Different styles of headsets

Standard headsets with the headband wearing over the head are known as over-the-head headsets. Headsets with headband going over the back of the user's neck are known as backwear-headset or behind-the-neck headsets. Headsets that are worn over the ear with a soft ear-hook are known as over-the-ear or earloop headset; these headsets do not have a headband. There are also headsets in the market which are designed so that users can change the wearing method by assembling and dis-assembling various parts, known as convertible headsets.

Types of headsets

With the evolution of telecommunication technology, the applications for headsets are no longer military-focused. Business as well as consumer applications are the main target markets now. There are basically three main applications for headsets: (1) fixed-line telephone - PSTN/PABX) (2) computer - VoIP and (3) mobile phone usage.

Telephone headsets

Telephone headsets usually refers to headsets used to connect to a fixed-line telephone system, be it PSTN (general non-system telephones) or PABX (office system telephones). A telephone headset functions by replacing the handset of a telephone; hence it cannot operate on its own. All telephone headsets come in a standard 4P4C [Commonly called an RJ-9 connector. It can often be misunderstood as RJ-11, both can be referred as the RJ-11 category (4-pin category). However, the standard RJ-11 modular connector has 4 pins within a 6-track transparent plastic housing, whereas the 4P4C/RJ-9 has 4 pins within a 4-track housing (4P4C). RJ-11 is bigger in size and connects your telephone with the wall-jack, and 4P4C is thinner in size, connecting a handset with the telephone.]
modular connector (commonly referred to as an RJ-9 connector), which is exactly the same as a telephone handset. By removing the handset and replacing it with the headset, users can talk on the phone without holding the handset. As [http://www.headsets.org/headsets_neckpain.shtml research] shows, many office workers suffer from "Telephone Neck Syndrome" (TNS) [Article on Telephone Neck Syndrome http://www.headsets.org/headsets_neckpain.shtml] due to constantly squeezing the telephone handset with their neck and shoulder during conversations. So for work-safety and anti-insurance claim purposes, the ergonomics of headsets are a very hot topic right now.

Headset compatibility and pin alignment

When choosing a telephone headset, users should keep in mind that "not" all telephone headsets are directly compatible with all telephone models. Because headsets connect to the telephone via the standard handset jack, the pin-alignment of the telephone handset may be different from the default pin-alignment of the telephone headset. All telephone handsets connect to its telephone base-unit via a 4-pin cable; however, the alignment of those four pin differs across each brand or sometimes across each telephone model. That is why most professional headset brands offer adaptors for pairing the headset with the telephone. These are called "Telephone Headset Adaptors" or "Pin-Alignment Configurators" (ie. Accutone's C100 or C333).

Telephone amplifiers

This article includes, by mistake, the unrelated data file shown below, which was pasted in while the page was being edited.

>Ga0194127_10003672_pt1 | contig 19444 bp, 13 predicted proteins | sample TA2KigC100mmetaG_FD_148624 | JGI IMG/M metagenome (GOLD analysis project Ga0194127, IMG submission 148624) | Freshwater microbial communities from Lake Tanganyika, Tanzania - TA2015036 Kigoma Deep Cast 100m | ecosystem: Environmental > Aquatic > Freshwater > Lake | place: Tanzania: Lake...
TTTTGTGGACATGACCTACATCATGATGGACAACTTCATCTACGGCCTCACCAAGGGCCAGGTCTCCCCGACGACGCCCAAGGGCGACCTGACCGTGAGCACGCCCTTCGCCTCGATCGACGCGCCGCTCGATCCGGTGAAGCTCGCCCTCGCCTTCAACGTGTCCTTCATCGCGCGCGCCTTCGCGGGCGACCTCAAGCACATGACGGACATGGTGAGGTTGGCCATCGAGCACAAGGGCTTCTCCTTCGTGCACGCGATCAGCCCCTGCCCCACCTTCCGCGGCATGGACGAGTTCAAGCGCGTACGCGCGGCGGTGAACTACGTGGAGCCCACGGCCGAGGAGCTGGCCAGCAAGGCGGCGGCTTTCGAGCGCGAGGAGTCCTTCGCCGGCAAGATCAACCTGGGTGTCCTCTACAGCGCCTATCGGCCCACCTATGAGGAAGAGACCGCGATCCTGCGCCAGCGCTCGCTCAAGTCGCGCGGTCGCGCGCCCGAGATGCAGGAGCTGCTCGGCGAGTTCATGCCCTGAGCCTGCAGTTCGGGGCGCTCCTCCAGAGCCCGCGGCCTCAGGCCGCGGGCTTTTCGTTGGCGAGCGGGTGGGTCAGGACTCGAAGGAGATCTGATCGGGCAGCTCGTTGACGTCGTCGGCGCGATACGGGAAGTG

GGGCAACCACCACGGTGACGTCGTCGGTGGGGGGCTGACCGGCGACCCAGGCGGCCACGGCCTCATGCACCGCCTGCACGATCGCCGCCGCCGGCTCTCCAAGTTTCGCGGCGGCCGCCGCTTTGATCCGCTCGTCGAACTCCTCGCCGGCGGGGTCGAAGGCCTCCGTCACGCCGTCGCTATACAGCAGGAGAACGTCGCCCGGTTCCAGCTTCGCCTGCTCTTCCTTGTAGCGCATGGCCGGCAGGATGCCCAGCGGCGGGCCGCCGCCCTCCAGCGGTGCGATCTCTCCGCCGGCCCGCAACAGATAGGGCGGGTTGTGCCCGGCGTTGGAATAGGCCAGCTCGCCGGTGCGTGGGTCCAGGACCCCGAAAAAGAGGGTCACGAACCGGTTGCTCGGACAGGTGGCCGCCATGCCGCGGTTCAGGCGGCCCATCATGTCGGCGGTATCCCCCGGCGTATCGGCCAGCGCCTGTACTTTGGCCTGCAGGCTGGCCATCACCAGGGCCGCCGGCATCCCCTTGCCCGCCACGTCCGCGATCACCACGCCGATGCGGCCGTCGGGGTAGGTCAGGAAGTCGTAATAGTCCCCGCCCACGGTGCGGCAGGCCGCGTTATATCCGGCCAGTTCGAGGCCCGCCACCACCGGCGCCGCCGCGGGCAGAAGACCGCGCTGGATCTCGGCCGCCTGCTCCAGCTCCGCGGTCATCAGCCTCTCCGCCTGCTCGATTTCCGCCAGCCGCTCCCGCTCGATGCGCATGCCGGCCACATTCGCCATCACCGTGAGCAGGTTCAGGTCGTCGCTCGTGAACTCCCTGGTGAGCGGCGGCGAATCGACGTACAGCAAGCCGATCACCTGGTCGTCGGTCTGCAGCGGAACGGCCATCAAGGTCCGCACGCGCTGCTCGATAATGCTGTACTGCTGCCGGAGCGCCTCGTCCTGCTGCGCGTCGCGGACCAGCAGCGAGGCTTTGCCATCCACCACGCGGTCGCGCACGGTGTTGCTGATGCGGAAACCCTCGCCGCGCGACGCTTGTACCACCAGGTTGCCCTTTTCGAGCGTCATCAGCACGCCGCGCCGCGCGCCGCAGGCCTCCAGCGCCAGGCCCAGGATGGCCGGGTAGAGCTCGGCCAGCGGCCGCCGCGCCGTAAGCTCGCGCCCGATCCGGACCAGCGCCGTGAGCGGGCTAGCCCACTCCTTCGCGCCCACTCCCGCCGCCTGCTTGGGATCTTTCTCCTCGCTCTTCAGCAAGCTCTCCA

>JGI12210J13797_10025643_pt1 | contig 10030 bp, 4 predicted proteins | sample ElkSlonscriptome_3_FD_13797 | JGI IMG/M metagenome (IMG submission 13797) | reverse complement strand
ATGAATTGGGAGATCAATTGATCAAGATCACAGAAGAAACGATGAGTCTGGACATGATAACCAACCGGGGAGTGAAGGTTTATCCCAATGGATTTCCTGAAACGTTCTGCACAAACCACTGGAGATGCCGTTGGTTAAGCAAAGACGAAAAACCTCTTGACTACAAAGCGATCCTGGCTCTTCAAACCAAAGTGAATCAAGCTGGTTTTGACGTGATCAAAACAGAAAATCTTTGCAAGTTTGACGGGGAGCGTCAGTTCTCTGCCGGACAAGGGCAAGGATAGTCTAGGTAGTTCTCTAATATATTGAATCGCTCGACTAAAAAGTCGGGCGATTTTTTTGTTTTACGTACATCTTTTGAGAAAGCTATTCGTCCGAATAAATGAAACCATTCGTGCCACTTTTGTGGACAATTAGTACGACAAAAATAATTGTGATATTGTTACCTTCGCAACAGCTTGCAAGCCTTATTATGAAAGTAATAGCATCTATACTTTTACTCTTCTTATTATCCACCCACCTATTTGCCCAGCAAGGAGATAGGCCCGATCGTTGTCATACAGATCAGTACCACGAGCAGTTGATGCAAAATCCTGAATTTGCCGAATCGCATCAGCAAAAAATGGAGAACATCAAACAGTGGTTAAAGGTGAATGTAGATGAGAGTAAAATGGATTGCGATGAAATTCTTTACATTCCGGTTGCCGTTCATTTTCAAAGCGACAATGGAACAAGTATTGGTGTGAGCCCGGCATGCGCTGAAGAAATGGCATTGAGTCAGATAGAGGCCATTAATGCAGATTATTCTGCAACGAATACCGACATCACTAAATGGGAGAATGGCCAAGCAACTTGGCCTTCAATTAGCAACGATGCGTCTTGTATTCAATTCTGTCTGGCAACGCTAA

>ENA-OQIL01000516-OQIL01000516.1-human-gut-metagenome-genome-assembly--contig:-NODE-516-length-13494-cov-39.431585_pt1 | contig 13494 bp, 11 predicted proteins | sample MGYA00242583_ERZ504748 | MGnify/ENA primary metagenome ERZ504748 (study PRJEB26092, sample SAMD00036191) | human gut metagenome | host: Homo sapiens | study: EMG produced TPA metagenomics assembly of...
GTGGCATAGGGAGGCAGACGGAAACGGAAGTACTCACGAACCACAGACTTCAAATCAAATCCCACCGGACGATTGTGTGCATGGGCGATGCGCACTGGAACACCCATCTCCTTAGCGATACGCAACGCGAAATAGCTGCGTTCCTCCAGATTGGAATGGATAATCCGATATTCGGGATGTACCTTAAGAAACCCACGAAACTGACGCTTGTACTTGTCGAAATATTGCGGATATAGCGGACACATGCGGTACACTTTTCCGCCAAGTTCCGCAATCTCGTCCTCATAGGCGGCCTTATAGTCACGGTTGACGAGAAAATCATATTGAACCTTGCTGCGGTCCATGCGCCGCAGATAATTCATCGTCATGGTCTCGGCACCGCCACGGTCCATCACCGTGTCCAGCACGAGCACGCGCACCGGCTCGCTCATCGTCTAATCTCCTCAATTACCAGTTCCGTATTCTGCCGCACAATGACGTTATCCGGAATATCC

For older models of telephones, the headset microphone impedance is very different from that of the original handset. Under such circumstances, users will need to purchase a telephone amplifier to pair with the telephone headset (ie. Plantronics' Vista M22, MX10 or Accutone's A20, A30). A telephone amplifier provides basic pin-alignment similar to a telephone headset adaptor, but it also offers sound amplification for the microphone as well as the loudspeakers. Most models of telephone amplifiers offer volume control for loudspeaker as well as microphone, mute function and headset/handset switching. Telephone Amplifiers must be powered, either through batteries or AC adaptors.

Quick disconnecting cable

Some users are confused by a headset's "quick disconnecting (QD) cable" and its RJ-9 modular plug, thinking their headset has a unique connector which makes it impossible for them to connect one brand of headset with another brand's amplifier. This is not necessarily the case. Most professional-level telephone headsets come with a QD cable, so users can quickly disconnect their headset after a conversation and leave their desk for another quick task. However, a QD is designed for convenience only. Users should find that no matter how different or unique a QD is, the bottom part of a QD cable is usually a standard RJ-9 modular plug. The reason is because most telephone headsets are able to connect to a standard telephone handset jack, which is always a RJ-9 modular jack.

Although users can plug any type of telephone headset into any telephone amplifier, it does not guarantee functionality, since the headset pin-alignment may still be different from the pin-alignment of the headset-jack in the amplifier. But theoretically speaking, if users connect a telephone headset adapter (or pin-alignment configurator) as discussed above, all headsets can be paired to all amplifiers.

Computer headset

Computer headsets generally come in two connecting types, standard 3.5 mm & USB connection. General 3.5 mm computer headset comes with two 3.5 mm connectors, one connecting to microphone jack (line-in) and one connecting to speaker jack (line-out) of the computer. 3.5 mm Computer Headset connects to the computer via a soundcard - which converts the digital signal of the computer to analog signal for the headset. Depending on the quality of the soundcard, the sound quality of 3.5 mm connection generally is not as good as a USB connection. USB computer headset connects to the computer via USB ports, and the audio conversion occurs in the USB PCBA located in the headset or in the control unit of the headset.